Three years ago, I was the only young-adult author I knew. I think of that time as Before: before I discovered how many other young-adult authors live here in Portland, Oregon. Amazingly talented writers who are passionate about their work. About the teens they write for. About the world of young adult fiction. And about each other.
We go to each other's book launches and readings. We celebrate successes, commiserate over writing woes, are outraged for each other when publishing doesn't treat us well. We laugh a lot. And lately, we've cried.
In February we lost one of our little community, Lisa Madigan, to pancreatic cancer. And then, last week, Bridget Zinn passed away.
Two years ago, Bridget was diagnosed with Stage IV colon cancer. Shortly afterward, she married her longtime love in a ceremony at the hospital. Her agent sold her debut novel. Bridget went through rounds of treatment. She revised the novel. She and her husband bought a house. More treatment. More revisions. She died before her book could be published. She was only 33.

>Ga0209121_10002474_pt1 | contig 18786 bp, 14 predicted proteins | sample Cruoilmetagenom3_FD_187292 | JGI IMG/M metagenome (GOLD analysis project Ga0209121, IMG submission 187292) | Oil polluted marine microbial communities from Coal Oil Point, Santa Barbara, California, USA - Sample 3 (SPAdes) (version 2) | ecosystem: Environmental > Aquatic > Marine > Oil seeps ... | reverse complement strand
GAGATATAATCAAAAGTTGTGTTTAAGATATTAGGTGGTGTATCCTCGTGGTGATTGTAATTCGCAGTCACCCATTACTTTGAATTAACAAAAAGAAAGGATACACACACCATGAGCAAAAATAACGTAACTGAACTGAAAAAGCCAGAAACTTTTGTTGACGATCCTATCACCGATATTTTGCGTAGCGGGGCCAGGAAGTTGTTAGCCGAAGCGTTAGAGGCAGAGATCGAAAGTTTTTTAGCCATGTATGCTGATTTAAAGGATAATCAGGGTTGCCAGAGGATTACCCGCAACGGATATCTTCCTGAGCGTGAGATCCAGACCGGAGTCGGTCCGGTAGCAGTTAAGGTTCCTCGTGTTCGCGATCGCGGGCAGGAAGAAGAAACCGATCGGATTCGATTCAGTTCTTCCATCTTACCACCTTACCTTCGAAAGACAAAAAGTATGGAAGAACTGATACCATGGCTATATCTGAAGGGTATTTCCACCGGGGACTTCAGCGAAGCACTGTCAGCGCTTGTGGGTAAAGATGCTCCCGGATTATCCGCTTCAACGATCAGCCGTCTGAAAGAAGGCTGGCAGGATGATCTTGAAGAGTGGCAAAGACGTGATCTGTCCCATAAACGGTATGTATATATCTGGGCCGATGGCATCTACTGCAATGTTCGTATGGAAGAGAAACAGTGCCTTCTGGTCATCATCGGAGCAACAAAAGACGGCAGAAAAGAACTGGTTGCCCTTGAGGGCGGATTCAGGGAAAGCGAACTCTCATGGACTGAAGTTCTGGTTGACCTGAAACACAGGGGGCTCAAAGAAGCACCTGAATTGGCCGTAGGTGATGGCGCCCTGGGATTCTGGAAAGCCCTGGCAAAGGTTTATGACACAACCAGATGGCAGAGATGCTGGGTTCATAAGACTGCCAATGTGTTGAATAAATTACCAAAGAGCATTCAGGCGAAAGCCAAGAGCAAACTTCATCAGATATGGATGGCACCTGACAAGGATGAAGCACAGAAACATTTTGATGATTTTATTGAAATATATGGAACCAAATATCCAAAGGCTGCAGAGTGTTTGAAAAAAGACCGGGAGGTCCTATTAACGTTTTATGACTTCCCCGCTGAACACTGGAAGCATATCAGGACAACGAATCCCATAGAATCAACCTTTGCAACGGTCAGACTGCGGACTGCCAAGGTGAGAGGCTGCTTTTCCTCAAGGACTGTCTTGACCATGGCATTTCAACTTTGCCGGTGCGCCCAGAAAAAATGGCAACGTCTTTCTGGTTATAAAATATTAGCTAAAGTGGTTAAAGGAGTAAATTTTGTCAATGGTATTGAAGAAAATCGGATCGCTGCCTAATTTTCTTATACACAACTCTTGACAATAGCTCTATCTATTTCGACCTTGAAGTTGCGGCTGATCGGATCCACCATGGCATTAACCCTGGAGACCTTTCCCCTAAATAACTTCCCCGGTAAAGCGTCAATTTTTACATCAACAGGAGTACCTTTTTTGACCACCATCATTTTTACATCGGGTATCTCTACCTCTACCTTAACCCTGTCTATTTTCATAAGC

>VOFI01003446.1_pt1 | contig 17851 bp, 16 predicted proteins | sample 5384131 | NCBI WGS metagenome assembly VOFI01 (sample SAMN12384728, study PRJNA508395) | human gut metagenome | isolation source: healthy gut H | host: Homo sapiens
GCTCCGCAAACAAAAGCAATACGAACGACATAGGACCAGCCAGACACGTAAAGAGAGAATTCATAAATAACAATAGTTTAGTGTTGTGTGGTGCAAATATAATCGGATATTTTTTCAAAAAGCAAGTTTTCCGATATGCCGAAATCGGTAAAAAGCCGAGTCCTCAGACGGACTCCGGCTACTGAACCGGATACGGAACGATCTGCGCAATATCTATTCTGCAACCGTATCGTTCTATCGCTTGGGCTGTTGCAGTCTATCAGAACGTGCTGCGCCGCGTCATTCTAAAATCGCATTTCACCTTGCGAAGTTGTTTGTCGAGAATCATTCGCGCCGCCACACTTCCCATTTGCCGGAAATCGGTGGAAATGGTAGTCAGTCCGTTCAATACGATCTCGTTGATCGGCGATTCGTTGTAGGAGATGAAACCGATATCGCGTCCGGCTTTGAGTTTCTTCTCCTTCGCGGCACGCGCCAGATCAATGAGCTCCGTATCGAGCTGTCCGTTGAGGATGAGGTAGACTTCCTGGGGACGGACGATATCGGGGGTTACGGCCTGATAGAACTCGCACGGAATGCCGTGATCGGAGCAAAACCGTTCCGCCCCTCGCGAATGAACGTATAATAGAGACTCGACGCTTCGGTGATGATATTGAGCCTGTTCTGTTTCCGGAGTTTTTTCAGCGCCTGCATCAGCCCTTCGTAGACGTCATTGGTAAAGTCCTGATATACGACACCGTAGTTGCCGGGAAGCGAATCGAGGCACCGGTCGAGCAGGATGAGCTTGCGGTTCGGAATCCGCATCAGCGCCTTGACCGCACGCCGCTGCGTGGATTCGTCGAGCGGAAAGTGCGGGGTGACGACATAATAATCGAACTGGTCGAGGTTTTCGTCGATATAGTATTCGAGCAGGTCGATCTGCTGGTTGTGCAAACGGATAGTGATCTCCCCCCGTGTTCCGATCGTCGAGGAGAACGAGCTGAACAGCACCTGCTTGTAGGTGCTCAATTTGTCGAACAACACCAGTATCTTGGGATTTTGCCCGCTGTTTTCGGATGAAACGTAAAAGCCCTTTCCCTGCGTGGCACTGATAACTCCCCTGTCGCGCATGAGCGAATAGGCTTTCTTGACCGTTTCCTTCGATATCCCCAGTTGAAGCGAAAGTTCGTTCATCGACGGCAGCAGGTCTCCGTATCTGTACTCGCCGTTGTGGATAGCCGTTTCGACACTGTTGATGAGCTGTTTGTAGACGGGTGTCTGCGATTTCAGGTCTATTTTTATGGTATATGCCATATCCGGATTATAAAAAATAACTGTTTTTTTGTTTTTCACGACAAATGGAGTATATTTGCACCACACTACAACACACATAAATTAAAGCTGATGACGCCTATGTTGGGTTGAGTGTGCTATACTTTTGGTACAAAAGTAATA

I didn't know Bridget as well as others in our little group, the Portland KidLit. But every time I saw her, I was in awe of how happy she was. She laughed so much. She seemed absolutely steeped in love. Brimming with it. Appreciative of every good in her life, no matter how small.
Her good friends and fellow Portland KidLit-ers Jone MacCulloch, Lisa Schroeder, Laini Taylor, and April Henry, and her agent, Michael Sterns, have all written about Bridget much more eloquently than I can.
I hope her book continues on to publication, so that her words live on after her, so that the world has the opportunity to discover her.
And I try to remember: Be grateful now, this moment, for all I have that is good.